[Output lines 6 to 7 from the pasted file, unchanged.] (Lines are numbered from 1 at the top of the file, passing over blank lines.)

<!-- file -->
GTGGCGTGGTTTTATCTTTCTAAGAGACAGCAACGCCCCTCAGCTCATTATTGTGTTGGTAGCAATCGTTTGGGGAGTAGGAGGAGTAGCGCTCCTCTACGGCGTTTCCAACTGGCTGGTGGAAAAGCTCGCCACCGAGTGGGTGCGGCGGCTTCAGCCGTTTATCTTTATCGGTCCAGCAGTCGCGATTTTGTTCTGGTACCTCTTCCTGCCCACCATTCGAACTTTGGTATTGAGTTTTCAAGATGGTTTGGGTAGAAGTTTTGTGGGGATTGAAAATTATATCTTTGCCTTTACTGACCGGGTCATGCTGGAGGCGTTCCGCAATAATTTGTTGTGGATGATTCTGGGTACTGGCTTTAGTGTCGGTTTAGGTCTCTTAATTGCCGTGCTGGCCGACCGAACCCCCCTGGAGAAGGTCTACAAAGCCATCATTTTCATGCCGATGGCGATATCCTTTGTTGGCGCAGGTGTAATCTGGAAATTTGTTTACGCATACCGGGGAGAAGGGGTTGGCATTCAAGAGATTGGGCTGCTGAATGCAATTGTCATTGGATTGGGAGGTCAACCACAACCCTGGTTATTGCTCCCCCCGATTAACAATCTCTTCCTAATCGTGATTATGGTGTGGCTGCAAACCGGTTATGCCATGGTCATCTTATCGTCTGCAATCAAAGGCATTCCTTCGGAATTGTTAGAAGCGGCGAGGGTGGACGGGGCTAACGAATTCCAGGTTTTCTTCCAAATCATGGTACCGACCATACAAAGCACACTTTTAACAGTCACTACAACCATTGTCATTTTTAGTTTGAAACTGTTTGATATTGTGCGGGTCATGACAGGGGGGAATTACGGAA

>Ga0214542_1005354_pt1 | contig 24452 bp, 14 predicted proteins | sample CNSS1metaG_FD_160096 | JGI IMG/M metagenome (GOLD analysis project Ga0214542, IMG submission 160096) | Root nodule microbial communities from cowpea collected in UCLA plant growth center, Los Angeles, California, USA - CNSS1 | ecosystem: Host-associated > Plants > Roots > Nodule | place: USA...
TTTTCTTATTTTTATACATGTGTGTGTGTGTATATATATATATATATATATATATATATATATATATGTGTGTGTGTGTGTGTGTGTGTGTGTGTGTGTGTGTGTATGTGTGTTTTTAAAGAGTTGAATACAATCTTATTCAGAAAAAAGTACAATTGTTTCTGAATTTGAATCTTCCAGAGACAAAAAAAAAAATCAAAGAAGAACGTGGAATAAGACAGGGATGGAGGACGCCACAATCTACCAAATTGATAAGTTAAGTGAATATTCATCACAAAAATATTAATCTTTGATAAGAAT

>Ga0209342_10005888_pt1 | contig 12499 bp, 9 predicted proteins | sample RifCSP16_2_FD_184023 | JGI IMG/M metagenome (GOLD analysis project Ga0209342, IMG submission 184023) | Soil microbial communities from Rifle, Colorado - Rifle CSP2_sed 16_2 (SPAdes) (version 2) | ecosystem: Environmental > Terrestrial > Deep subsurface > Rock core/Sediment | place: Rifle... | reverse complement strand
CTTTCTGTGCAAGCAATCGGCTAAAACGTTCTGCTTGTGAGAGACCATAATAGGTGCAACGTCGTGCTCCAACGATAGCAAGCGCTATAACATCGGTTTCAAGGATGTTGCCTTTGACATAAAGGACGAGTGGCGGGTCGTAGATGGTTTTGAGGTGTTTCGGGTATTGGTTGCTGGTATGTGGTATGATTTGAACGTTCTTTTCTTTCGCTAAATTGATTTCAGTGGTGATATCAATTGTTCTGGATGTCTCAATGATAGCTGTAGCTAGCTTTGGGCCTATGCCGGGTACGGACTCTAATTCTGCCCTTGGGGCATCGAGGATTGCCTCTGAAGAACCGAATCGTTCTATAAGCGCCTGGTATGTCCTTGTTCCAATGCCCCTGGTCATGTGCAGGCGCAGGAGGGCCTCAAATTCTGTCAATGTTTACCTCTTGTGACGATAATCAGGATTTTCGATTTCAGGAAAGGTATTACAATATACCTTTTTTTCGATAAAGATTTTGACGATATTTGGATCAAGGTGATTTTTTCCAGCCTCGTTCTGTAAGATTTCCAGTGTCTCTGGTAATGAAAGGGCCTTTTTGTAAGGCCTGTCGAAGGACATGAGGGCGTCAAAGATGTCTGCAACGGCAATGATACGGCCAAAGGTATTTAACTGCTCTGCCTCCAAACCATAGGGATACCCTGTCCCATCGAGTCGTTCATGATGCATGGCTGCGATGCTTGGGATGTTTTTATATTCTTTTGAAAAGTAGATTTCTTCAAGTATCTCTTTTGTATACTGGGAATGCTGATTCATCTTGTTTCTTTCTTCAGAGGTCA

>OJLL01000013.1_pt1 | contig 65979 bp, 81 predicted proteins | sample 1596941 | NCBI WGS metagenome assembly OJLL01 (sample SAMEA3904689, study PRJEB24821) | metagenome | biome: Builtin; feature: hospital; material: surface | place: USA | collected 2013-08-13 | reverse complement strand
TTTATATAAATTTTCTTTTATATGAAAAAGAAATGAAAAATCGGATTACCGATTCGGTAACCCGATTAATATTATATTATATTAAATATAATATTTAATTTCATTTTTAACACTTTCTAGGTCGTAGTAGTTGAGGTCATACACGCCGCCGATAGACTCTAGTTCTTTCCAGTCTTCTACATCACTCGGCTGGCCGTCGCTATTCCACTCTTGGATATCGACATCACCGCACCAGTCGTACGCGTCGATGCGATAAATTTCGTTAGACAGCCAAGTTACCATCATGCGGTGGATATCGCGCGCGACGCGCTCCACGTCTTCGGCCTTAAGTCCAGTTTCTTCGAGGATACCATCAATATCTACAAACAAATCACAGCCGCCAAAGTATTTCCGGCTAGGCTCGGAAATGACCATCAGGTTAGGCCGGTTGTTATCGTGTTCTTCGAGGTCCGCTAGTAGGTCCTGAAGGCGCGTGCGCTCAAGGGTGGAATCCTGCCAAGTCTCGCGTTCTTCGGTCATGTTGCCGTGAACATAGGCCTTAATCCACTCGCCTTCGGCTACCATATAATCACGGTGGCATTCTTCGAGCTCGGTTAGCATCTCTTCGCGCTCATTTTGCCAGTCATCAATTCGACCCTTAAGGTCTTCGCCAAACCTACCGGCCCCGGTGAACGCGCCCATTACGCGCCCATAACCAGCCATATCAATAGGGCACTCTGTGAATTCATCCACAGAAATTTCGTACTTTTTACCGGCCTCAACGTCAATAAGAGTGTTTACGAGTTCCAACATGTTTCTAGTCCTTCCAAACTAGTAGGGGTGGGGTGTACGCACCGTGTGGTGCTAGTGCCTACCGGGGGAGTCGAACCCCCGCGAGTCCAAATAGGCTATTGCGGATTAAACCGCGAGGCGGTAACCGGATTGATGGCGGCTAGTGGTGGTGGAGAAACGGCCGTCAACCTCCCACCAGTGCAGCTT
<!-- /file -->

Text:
>OJLL01000013.1_pt1 | contig 65979 bp, 81 predicted proteins | sample 1596941 | NCBI WGS metagenome assembly OJLL01 (sample SAMEA3904689, study PRJEB24821) | metagenome | biome: Builtin; feature: hospital; material: surface | place: USA | collected 2013-08-13 | reverse complement strand
TTTATATAAATTTTCTTTTATATGAAAAAGAAATGAAAAATCGGATTACCGATTCGGTAACCCGATTAATATTATATTATATTAAATATAATATTTAATTTCATTTTTAACACTTTCTAGGTCGTAGTAGTTGAGGTCATACACGCCGCCGATAGACTCTAGTTCTTTCCAGTCTTCTACATCACTCGGCTGGCCGTCGCTATTCCACTCTTGGATATCGACATCACCGCACCAGTCGTACGCGTCGATGCGATAAATTTCGTTAGACAGCCAAGTTACCATCATGCGGTGGATATCGCGCGCGACGCGCTCCACGTCTTCGGCCTTAAGTCCAGTTTCTTCGAGGATACCATCAATATCTACAAACAAATCACAGCCGCCAAAGTATTTCCGGCTAGGCTCGGAAATGACCATCAGGTTAGGCCGGTTGTTATCGTGTTCTTCGAGGTCCGCTAGTAGGTCCTGAAGGCGCGTGCGCTCAAGGGTGGAATCCTGCCAAGTCTCGCGTTCTTCGGTCATGTTGCCGTGAACATAGGCCTTAATCCACTCGCCTTCGGCTACCATATAATCACGGTGGCATTCTTCGAGCTCGGTTAGCATCTCTTCGCGCTCATTTTGCCAGTCATCAATTCGACCCTTAAGGTCTTCGCCAAACCTACCGGCCCCGGTGAACGCGCCCATTACGCGCCCATAACCAGCCATATCAATAGGGCACTCTGTGAATTCATCCACAGAAATTTCGTACTTTTTACCGGCCTCAACGTCAATAAGAGTGTTTACGAGTTCCAACATGTTTCTAGTCCTTCCAAACTAGTAGGGGTGGGGTGTACGCACCGTGTGGTGCTAGTGCCTACCGGGGGAGTCGAACCCCCGCGAGTCCAAATAGGCTATTGCGGATTAAACCGCGAGGCGGTAACCGGATTGATGGCGGCTAGTGGTGGTGGAGAAACGGCCGTCAACCTCCCACCAGTGCAGCTT